Greyhounds make wonderful pets, but are meager watchdogs. They have a very long heritage of domesticity and they are rarely aggressive enough to bark at people. Most Greyhounds do not bark at all, but can pick up the habit if living with a dog that does. They are quiet, sensitive, playful and loving. They are affectionate and gentle. Many can learn to live with cats, but the introductory period should be closely monitored. Greyhounds can be very good with children. As with any dogs, however, they have their limits and children should be monitored.
Obedience training can be very beneficial - it is recommended by adoption agencies that the dog be on a leash if it is not trained. It is not in the best interests of the untrained dog to let it off leash because it may run off. Greyhounds are friendly by nature and socialize well. Racing Greyhounds are often used to being handled by as many as six or eight people a day. They have been around other dogs all their lives, so most do very well with other dogs.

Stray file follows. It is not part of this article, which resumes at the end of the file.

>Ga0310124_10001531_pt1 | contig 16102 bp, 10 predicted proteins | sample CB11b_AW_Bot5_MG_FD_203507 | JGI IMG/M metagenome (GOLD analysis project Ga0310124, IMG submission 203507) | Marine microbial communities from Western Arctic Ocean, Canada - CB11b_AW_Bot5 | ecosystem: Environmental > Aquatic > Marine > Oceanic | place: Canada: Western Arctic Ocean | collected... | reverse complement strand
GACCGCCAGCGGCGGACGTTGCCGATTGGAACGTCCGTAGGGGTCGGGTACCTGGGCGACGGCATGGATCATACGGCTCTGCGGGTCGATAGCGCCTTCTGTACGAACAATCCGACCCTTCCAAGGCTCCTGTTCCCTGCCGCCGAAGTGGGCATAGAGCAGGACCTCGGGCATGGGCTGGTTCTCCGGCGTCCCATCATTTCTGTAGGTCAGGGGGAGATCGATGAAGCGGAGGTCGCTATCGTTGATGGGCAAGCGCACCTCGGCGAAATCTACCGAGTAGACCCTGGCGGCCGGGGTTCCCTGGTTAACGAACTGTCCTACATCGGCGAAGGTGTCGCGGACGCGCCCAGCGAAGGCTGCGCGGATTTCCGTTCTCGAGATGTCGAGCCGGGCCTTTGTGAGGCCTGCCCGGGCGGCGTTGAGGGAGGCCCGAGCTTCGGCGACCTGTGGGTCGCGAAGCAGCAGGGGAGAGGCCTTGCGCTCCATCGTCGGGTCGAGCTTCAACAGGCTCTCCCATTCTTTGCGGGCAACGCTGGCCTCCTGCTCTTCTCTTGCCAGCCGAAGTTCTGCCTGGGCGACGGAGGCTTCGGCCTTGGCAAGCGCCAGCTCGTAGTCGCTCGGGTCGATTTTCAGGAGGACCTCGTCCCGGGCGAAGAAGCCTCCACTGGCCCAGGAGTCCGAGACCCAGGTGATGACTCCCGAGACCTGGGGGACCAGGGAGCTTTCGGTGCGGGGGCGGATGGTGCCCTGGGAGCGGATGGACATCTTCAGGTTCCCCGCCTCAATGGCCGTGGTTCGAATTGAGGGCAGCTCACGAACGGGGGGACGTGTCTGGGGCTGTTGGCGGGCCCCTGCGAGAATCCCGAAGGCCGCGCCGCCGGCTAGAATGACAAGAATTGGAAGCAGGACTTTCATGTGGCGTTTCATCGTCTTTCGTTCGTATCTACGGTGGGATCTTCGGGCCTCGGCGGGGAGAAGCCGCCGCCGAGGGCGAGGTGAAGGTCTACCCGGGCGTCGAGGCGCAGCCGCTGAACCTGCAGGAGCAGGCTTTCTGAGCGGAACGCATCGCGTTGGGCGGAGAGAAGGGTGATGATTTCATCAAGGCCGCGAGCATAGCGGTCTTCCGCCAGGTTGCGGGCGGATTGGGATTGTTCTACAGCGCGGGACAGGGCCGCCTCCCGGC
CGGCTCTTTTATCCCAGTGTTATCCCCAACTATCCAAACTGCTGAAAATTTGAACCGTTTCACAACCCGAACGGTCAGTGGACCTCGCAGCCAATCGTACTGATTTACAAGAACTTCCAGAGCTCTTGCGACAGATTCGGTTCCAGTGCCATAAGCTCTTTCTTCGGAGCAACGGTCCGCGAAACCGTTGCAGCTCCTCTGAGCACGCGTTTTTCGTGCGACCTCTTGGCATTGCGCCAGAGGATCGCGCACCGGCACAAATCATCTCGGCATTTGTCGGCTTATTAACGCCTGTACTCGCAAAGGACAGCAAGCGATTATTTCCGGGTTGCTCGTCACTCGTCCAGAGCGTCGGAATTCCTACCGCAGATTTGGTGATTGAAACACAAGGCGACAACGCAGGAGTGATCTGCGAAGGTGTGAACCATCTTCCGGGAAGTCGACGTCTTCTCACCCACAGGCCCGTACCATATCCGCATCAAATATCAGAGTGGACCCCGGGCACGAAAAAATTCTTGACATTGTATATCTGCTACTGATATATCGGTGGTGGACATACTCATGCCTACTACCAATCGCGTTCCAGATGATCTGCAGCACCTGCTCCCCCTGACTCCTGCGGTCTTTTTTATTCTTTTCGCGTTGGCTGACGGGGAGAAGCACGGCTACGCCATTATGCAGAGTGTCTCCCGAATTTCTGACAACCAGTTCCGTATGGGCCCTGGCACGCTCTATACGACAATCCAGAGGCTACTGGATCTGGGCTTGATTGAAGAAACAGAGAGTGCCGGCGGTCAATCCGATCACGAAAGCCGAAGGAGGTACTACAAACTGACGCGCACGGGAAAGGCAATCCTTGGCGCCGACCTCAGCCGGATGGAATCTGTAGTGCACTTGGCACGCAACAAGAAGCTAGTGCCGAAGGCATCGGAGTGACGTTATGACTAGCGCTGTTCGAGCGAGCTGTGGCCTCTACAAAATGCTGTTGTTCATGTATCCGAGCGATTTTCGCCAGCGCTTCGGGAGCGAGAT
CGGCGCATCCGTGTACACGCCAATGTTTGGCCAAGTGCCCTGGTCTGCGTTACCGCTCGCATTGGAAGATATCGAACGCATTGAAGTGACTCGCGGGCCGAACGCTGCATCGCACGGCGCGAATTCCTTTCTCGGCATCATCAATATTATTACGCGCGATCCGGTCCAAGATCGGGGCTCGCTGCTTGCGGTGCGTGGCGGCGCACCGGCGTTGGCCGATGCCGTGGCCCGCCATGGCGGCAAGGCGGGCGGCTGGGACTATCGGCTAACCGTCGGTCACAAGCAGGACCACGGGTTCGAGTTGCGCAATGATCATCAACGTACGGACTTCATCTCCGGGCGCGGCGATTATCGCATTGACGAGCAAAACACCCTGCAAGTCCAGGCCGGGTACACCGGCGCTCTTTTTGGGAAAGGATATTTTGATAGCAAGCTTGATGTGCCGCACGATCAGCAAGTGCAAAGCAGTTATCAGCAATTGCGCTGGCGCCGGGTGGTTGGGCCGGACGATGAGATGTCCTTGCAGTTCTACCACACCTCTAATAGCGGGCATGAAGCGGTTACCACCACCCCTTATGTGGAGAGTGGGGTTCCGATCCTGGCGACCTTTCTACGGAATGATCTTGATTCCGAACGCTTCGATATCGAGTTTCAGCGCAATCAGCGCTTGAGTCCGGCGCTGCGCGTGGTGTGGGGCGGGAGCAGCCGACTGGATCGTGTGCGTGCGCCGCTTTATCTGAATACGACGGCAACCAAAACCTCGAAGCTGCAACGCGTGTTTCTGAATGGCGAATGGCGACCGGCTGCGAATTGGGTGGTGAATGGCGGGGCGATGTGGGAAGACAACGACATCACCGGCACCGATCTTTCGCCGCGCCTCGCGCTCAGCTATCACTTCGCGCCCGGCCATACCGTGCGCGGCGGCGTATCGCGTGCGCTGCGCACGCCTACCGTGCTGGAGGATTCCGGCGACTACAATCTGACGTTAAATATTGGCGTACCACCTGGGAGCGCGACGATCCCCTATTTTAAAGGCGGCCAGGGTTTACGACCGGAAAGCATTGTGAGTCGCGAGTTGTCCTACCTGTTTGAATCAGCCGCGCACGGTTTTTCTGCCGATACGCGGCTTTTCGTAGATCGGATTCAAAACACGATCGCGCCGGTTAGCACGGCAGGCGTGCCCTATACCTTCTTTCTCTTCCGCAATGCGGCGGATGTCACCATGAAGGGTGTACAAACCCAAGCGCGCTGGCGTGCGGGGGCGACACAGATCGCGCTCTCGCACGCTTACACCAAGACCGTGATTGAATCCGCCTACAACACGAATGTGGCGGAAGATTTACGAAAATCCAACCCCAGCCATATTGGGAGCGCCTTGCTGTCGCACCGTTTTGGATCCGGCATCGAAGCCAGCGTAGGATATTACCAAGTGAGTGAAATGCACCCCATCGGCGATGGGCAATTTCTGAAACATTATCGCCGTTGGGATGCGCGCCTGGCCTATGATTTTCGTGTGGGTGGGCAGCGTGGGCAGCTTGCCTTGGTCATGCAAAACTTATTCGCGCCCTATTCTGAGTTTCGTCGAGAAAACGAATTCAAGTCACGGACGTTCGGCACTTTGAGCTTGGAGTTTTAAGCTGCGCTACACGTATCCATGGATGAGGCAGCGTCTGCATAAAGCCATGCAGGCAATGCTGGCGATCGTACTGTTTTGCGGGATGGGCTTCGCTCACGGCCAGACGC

Racing Greyhounds usually retire from the track between two and four years old. If a dog is still racing when it is five, it is an exceptionally good racer. These healthy athletes enjoy many years of good health. With proper care they can live to be twelve or fourteen years old.